Am scris pe aceasta pagina ca, pentru mine, o Europa incapabila de ospitalitate, solidaritate si compasiune isi reneaga valorile esentiale. Dreptul la azil este unul inalienabil. Nu sunt la curent cu fiecare cuvant rostit de Ana Blandiana si Gabriel Liiceanu. Se prea poate sa vedem chestiunea refugiatilor (arabi, etiopieni, musulmani, crestini) in chip diferit. Nu e sfarsitul lumii. Dar cand dispare ceea ce englezii numesc common sense, concept tradus, daca nu ma insel, de N. Steinhardt prin buna socotinta, cand se porneste pe drumul unor etichete gen “legionar” si “nazist”, mi-e teama ca eticheta, in sensul politetii si al proprietatii termenilor, al normelor de conduita civilizata dintr-o societate, s-a dus pe apa sambetei, iar sansa dialogului s-a naruit. Pacat…
“Nothing better protects a human being against the stupidity of prejudice, racism, religious or political sectarianism, and exclusivist nationalism than this truth that invariably appears in great literature: that men and women of all nations and places are essentially equal, and only injustice sows among them discrimination, fear, and exploitation.”–Mario Vargas Llosa
In the picture below, Borges, Carlos Rangel, Sofia Imber: I owe my understanding of Castro-Guevarism to the great Venezuelan political thinker and commentator, Carlos Rangel. Together with his wife, Sofia Imber (my father’s fist cousin), Carlos ran for many years one of the most influential talk shows in Latin America, “Buenos dias, Venezuela.” His book, “Del buen salvaje al buen revoluticonario” is a classic of lucid interpretation of the love-hate relationship between Latin America and the giant… in the North. Sofia founded the Museo de Arte Contemporaneo de Caracas which carried her name until Hugo Chavez decided to drop it off as a retatiation against her staunch criticisms of his demagogic policies, including support for Castro, PLO, Iranian theocrats etc Born in 1929, Carlos passed away in 1988. Sofia is still alive and, at over 90, active in the struggle for democracy. The photo is from the Sofia Imber collection donated to the Universidad Católica Andrés Bello in Caracas.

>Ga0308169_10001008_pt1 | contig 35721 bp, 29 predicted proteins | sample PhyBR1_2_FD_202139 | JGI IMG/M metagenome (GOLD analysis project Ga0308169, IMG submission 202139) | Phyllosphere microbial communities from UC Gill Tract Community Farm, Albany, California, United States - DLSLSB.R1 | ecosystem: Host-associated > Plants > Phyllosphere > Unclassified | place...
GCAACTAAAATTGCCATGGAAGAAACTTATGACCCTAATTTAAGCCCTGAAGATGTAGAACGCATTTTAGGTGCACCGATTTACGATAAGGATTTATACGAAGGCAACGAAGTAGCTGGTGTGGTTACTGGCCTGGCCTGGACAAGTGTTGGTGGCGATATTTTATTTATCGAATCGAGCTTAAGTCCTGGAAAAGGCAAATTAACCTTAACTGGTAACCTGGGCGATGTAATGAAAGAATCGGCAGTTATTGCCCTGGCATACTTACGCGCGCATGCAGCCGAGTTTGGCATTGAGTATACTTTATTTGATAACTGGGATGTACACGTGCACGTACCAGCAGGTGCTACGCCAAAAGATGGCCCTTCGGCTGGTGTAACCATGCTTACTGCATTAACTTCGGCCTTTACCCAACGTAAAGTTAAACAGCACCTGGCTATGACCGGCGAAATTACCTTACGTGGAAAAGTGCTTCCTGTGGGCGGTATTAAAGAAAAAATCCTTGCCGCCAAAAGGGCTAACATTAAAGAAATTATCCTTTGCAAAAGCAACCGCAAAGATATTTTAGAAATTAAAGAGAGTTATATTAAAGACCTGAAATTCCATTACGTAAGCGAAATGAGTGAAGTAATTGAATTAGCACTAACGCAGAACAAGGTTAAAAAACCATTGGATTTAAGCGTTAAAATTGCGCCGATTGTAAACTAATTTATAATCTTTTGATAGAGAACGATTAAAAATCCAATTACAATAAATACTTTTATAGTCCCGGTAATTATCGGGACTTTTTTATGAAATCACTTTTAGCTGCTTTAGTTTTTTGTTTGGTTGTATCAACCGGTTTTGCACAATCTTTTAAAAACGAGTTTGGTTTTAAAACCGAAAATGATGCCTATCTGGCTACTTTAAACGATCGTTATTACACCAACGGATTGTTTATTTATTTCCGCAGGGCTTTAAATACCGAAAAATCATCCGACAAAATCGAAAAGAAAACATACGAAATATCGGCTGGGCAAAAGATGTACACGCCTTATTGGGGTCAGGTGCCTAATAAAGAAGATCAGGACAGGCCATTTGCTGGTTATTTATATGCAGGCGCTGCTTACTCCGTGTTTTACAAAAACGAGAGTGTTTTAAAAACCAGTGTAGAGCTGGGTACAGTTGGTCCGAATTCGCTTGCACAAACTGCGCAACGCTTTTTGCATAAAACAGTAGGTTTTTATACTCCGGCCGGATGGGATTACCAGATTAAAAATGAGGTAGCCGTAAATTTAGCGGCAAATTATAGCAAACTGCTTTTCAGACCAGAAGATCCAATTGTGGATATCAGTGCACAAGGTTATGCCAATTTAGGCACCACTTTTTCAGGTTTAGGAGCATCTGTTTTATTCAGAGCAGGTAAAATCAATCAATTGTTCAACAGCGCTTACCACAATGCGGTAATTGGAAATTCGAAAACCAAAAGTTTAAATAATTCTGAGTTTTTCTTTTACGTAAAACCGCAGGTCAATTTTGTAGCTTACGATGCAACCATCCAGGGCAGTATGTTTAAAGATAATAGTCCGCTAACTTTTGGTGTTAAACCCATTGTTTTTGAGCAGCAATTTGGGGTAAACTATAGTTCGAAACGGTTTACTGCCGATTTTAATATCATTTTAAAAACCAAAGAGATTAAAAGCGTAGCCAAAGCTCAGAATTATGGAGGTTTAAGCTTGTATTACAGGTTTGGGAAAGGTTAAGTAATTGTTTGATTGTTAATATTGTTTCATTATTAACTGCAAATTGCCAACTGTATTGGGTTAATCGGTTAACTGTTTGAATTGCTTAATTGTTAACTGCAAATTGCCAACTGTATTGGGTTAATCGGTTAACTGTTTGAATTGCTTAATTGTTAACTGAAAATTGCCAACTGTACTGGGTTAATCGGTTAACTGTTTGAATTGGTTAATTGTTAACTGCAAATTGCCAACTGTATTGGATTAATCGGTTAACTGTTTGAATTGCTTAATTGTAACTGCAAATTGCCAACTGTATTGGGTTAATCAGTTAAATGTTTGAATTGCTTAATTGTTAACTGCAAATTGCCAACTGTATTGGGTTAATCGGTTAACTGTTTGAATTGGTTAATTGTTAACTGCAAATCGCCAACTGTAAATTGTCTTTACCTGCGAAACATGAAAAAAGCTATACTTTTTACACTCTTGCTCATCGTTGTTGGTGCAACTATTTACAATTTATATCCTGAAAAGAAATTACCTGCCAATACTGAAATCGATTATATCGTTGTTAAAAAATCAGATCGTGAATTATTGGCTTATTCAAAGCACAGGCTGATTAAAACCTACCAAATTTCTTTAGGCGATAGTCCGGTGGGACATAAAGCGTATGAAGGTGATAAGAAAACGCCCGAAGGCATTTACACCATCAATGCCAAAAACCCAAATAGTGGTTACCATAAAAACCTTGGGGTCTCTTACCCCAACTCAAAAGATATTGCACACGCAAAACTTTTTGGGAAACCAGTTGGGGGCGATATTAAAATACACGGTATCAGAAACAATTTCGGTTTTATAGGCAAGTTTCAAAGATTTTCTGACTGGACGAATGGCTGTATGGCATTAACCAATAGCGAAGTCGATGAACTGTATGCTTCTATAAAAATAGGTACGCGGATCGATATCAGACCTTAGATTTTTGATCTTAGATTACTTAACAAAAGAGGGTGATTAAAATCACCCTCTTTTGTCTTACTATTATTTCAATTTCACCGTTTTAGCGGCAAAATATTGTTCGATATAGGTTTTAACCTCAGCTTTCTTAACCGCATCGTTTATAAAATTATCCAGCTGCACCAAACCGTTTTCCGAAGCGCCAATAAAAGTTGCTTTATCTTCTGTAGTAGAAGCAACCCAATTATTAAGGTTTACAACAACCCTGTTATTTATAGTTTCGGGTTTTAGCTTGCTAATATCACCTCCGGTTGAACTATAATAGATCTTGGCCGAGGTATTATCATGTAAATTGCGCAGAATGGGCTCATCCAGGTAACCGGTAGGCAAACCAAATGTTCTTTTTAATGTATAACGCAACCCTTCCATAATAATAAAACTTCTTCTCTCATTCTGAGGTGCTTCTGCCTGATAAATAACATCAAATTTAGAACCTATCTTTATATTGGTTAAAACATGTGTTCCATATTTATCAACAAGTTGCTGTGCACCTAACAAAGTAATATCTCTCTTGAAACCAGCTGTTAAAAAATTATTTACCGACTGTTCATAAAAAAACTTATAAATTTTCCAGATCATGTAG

On the World Poetry Day, let me pay tribute to a poet who defended the honor of the Cuban letters in one of the world’s worst despotisms. Blessed be the memory of Heberto Padilla (Born: January 20, 1932, Consolación del Sur, Cuba; Died: September 25, 2000, Auburn, Alabama). As a reviewer in TLS memorably put it: “All Padilla’s qualities–irritability, skepticism, broad reading, intellectual curiosity, restlessness and a suicidal outspokenness–were bound to exasperate monoman…iacs like Fidel and Raul Castro.”
Now I am determined to forgive everything
In order to cleanse my tired heart,
Open it only to love’s fatigue.
And so, those who are directly at fault
For my furies, the determined craftsmen of my sorrows
Are declared innocent once I finish this poem.
(“Sorrow and Forgiveness”)
En la foto estamos Heberto Padilla, Roque Dalton y yo (Guillermo R. Rivera). El mar que ves detrás es el de Varadero. Es febrero de 1967 y estamos conmemorando el centenario de Rubén Darío, con el auspicio de Casa de las Américas. Heberto tiene 34 años, Roque 31 y yo 23. No tenemos ni idea de lo que nos espera.